Increases User’s Google Rankings.
Increases customer trust.

SSL Certificates need to be issued from a trusted Certificate Authority. Browsers, operating systems, and mobile devices maintain a list of trusted CA root certificates.

The Root Certificate must be present on the end user’s machine in order for the Certificate to be trusted. If it is not trusted the browser will give untrusted error messages to the end user. In the case of e-commerce, such error messages result in immediate lack of confidence in the website and organizations risk losing confidence and business from the majority of consumers.

The browser and operating system vendors such as Microsoft, Mozilla, Opera, Blackberry, Java, etc., trust the legitimate Certificate Authority and that it can be relied on to issue trustworthy SSL Certificates.


Cyber Security Risk In An Internet Of Things World

Cyber Security Risk in an IoT

The IoT offers new ways for businesses to create value, however, the continuous connectivity and data sharing also creates different opportunities for information to be conceded. So, explore this article and know some of the more important developments in the battle to fight against cyber risks.

Cyber Security Risk in an IoT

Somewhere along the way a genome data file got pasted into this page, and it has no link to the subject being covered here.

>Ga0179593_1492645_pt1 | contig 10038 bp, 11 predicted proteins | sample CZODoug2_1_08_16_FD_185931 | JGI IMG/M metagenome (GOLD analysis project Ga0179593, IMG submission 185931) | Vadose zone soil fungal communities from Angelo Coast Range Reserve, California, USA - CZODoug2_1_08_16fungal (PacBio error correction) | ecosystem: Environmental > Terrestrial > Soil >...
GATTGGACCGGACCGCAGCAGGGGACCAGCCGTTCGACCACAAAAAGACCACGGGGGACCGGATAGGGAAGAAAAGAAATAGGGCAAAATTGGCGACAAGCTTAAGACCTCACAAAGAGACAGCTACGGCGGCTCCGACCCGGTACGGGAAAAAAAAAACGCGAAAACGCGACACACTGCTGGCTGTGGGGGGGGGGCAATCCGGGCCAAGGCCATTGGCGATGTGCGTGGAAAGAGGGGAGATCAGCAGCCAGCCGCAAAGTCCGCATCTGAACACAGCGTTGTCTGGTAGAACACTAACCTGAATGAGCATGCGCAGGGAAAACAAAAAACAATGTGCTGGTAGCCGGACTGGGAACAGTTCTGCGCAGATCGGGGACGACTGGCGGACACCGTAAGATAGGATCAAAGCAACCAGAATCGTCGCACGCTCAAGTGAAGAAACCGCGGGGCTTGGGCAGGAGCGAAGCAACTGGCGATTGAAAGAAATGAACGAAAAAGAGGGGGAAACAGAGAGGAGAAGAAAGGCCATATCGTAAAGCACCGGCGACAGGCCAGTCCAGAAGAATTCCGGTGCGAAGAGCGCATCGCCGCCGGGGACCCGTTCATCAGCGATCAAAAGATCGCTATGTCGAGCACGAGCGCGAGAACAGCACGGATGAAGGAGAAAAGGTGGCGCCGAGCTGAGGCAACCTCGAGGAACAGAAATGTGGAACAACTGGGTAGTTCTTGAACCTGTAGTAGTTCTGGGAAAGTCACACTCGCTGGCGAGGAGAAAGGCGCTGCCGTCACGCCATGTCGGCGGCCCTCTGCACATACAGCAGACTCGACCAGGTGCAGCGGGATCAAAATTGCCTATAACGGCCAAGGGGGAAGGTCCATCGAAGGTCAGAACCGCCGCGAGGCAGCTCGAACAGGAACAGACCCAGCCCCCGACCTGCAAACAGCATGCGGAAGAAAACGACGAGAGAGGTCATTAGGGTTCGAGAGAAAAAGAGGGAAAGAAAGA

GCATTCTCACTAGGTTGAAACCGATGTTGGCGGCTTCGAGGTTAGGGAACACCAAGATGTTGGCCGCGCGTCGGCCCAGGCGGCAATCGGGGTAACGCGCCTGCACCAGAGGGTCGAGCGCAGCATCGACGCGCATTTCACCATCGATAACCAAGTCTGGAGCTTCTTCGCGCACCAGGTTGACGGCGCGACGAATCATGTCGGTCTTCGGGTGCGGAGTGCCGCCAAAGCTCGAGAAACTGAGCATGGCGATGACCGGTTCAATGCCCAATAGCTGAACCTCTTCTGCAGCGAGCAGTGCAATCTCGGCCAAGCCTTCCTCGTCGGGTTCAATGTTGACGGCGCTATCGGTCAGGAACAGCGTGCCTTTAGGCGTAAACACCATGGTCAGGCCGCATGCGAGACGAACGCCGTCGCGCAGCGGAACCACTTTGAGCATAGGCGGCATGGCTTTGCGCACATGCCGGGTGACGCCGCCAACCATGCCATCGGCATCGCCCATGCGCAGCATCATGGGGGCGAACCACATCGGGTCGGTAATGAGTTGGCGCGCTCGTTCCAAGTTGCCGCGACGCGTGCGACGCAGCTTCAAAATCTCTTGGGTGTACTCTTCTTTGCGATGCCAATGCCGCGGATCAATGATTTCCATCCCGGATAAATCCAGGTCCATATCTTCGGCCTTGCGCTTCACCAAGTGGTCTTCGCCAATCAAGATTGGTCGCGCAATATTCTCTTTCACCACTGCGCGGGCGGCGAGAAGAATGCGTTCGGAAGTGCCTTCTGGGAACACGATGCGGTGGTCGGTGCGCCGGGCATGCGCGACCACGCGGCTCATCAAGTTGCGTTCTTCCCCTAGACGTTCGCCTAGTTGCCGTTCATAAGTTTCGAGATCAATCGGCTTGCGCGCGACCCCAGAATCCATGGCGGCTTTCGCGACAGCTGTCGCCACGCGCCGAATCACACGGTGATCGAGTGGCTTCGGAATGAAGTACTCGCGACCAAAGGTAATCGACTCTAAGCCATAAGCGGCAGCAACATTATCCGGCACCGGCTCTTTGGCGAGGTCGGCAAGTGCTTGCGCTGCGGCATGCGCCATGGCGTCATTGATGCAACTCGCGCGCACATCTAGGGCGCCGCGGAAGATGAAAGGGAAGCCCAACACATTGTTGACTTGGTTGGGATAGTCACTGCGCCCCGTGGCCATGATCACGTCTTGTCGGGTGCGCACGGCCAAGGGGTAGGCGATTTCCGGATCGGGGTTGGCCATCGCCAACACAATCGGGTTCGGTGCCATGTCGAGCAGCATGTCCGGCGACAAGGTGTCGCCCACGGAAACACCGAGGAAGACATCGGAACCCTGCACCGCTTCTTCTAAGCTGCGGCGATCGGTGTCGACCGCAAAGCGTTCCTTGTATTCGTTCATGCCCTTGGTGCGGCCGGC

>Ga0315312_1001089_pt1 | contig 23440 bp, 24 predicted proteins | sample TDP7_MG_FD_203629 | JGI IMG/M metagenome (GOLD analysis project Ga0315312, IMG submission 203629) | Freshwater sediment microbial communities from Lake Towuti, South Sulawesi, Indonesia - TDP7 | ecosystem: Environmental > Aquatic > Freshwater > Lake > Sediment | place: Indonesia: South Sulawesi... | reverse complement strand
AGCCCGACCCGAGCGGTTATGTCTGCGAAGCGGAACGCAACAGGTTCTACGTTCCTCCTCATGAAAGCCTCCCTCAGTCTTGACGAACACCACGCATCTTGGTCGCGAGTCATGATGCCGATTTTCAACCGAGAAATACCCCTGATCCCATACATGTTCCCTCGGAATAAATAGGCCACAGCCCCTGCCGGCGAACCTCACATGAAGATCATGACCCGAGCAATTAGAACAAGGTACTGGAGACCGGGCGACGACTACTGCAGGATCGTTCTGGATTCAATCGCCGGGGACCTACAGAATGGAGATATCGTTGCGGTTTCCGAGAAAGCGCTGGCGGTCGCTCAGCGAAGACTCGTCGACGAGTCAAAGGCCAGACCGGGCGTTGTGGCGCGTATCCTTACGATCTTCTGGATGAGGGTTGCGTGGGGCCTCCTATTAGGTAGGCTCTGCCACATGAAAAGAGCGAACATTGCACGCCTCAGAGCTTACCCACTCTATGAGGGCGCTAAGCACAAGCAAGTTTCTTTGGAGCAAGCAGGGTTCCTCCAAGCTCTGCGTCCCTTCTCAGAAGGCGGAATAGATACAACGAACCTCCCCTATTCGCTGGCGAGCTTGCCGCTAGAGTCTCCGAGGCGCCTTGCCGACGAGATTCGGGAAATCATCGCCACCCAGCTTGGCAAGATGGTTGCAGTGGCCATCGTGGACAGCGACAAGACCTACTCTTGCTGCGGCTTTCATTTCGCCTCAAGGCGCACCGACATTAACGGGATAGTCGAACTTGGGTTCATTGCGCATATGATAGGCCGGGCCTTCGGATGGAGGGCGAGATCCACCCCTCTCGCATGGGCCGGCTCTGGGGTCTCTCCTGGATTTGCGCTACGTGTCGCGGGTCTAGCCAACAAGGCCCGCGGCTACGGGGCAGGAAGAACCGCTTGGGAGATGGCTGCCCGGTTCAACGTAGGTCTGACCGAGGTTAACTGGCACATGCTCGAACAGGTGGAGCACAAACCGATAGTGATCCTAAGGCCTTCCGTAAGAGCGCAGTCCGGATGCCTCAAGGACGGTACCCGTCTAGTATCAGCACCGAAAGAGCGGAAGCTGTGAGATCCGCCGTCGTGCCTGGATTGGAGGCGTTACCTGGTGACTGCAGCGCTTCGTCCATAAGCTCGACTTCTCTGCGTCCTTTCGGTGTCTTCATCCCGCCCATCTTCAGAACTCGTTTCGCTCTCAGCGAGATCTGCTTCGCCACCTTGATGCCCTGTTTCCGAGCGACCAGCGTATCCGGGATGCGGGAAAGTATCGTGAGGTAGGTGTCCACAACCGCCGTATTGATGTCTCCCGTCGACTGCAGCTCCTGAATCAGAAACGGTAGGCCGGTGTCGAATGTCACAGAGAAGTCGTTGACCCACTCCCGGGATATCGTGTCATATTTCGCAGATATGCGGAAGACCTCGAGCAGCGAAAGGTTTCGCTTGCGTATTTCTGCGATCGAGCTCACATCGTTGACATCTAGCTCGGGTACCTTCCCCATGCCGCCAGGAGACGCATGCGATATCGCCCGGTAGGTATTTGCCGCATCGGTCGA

What makes the Internet of Things (IoT) different from the traditional Internet? The IoT does not rely on human intervention to function. With the IoT, sensors collect, communicate, analyze, and act on information, offering new ways for technology and businesses to create value—whether that is creating completely new businesses and revenue streams or delivering a more effective experience for consumers.

But this also creates new opportunities for all the information to be compromised. Not just the data is being shared through the IoT, but more sensitive data is being shared. As a result, the risks are exponentially greater.

Many technologies, media, and telecom establishments are already handling these cyber risk challenges. Information technology security experts have been cautioning the public about cyber threats for years, using conferences to publicize new vulnerabilities in systems and software


The Open Web Application Security Project’s (OWASP) Internet of Things Top Project aims to educate users on the main aspects of IoT security and help vendors make common appliances and gadgets network- and Internet-accessible.

These types of projects are just the foundation of the future security standards that must be developed to create a network of devices that aid users in a secure environment.

It seems that proficient hackers are everywhere, and their growing focus on the IoT is a natural progression since they are looking to where the world’s data is flowing. The interconnected world is coming, but so are its hackers.